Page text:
Citizenship Law - Amendment No. 10

Enacted on 28 March 2011, the law allows courts to revoke the citizenship of persons convicted of treason, espionage, assisting the enemy in time of war, violating state sovereignty, serving in enemy forces (as defined in the Israeli penal law), and acts of terrorism as defined under the Prohibition on Terrorist Financing Law (2005), if asked to do so by the Ministry of the Interior, as part of a criminal sentence delivered.

Citizenship can only be revoked if the defendant has dual citizenship or else resides outside Israel (in which case the law creates an assumption that such a person has dual citizenship). If a person does not have dual citizenship or reside abroad, then he or she will be granted residency status in Israel instead of citizenship, a downgrading that severely restricts the right to political participation.

In 26 October 2010, Adalah wrote to the Chair of the Knesset’s Internal Affairs and Environment Committee asking him not to support the law. Adalah argued that the legitimate path for dealing with such alleged crimes is the criminal law, and that the law targeted Arab citizens of Israel and makes their citizenship conditional, in line with the right-wing political rallying cry of “no citizenship, no loyalty.” This new amendment follows a prior amendment made to the Citizenship Law in 2008 which provides that citizenship may be revoked for “breach of trust or disloyalty to the state."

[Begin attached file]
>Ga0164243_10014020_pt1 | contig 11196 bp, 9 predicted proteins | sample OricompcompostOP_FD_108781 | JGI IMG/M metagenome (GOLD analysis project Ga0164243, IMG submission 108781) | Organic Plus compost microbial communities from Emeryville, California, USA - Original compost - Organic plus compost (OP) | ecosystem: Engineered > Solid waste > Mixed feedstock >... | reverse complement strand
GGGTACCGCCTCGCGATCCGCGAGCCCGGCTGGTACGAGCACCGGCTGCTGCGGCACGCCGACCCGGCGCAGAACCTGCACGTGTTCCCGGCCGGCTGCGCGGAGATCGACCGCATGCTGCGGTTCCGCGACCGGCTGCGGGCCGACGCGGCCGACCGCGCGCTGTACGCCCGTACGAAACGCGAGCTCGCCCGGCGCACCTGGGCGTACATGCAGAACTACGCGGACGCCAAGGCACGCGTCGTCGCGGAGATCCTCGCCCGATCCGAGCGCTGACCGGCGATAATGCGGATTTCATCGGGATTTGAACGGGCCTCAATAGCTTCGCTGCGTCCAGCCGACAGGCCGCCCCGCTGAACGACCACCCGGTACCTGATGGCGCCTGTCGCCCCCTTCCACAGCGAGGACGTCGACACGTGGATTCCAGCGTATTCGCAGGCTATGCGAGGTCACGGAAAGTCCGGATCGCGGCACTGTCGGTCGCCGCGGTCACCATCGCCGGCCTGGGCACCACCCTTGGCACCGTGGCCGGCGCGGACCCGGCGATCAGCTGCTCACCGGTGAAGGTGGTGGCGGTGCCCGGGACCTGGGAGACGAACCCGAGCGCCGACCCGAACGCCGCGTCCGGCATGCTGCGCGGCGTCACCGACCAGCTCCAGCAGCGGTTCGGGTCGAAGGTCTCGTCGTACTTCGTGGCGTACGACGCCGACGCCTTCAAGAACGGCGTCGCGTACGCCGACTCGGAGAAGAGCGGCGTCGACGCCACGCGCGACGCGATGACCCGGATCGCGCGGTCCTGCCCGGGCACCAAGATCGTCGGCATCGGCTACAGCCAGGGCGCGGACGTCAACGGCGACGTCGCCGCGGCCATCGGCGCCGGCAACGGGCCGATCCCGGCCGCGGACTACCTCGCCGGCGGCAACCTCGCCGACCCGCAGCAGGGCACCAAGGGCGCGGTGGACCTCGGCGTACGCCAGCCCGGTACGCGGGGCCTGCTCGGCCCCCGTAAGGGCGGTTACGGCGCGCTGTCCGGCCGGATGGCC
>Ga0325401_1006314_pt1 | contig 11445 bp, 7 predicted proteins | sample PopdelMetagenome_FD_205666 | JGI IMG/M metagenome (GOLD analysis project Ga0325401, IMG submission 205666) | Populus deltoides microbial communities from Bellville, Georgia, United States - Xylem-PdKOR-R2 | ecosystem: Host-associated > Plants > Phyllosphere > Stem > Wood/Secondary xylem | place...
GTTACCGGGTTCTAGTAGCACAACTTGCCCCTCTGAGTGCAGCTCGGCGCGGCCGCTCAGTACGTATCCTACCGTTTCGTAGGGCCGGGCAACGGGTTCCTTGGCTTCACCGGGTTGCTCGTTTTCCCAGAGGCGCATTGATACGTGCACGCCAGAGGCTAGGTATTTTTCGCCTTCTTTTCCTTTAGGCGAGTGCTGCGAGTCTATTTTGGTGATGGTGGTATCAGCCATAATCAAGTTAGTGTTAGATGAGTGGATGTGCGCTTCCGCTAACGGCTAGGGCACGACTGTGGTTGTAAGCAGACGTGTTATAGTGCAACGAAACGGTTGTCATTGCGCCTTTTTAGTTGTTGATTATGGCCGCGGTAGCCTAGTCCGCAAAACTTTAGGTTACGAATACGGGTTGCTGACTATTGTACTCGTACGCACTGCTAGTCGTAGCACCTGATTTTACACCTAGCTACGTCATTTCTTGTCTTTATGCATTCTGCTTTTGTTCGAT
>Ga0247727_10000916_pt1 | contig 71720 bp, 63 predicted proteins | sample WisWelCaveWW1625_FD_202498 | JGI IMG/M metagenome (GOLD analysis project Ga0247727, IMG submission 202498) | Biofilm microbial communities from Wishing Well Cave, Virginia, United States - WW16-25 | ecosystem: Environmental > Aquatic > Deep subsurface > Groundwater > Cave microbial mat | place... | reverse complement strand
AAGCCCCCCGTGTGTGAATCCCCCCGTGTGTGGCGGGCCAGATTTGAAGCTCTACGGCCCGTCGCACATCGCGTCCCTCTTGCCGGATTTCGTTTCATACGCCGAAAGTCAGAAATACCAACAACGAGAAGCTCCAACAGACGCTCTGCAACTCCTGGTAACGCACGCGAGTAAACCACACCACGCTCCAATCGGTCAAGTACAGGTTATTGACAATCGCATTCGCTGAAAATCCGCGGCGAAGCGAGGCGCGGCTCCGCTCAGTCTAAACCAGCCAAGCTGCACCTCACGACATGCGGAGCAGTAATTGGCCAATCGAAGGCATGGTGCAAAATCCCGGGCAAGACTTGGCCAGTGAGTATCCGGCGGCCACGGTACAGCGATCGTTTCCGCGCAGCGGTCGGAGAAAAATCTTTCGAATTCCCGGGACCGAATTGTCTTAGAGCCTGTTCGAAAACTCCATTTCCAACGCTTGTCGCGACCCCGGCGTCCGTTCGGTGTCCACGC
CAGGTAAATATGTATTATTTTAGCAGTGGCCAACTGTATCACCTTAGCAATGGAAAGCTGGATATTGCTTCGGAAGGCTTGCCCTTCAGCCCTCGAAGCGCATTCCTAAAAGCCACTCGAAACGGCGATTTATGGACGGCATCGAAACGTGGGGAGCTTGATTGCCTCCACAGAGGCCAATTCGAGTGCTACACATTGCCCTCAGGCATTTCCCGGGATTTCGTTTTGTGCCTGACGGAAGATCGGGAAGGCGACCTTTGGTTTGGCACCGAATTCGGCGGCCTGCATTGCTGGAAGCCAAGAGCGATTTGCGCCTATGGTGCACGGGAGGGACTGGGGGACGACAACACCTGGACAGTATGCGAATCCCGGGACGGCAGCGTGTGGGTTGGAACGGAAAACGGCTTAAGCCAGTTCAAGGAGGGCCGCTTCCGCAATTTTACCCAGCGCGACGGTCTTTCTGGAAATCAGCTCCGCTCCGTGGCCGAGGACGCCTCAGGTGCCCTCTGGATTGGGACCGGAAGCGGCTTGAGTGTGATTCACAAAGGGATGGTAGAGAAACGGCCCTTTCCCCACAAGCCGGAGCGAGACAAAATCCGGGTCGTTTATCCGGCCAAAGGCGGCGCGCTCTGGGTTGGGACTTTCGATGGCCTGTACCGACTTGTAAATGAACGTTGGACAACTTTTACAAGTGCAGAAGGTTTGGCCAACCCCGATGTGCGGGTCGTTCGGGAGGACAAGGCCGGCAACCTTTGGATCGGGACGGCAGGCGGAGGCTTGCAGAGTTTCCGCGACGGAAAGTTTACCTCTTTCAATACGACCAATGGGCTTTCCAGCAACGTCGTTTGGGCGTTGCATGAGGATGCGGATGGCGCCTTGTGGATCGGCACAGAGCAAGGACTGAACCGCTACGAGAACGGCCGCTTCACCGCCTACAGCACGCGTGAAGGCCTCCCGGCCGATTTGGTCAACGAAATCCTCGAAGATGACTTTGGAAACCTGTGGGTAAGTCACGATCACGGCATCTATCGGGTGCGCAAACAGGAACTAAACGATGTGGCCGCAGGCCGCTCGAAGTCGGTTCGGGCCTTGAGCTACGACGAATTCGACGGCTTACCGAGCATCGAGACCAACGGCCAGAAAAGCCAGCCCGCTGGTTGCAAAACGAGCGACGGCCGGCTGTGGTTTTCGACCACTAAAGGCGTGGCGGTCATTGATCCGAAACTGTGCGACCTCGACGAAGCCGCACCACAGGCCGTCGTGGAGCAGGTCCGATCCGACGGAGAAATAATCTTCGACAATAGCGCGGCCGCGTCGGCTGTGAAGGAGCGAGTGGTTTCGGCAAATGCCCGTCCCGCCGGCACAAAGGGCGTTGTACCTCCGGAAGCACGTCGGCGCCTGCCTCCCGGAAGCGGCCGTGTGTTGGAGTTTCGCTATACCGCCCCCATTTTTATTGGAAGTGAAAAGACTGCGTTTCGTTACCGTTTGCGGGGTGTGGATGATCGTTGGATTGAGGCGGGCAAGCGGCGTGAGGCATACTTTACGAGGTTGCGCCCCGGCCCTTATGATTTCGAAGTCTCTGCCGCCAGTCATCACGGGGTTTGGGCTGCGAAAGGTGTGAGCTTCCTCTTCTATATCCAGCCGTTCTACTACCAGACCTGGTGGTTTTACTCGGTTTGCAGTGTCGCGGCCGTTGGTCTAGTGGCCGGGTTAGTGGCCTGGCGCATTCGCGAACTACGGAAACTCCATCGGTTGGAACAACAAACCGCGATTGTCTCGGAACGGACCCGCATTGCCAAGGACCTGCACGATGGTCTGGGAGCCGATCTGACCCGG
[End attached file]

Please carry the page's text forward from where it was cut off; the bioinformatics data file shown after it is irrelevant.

The revocation of citizenship is one of the most extreme punitive measures at the disposal of states, and may result in cruel and disproportionate punishment, particularly when pursued against a particular group of citizens, in this case Palestinian citizens of Israel. The law was proposed following the arrest and indictment of Arab civil society leader Ameer Makhoul on charges of espionage.

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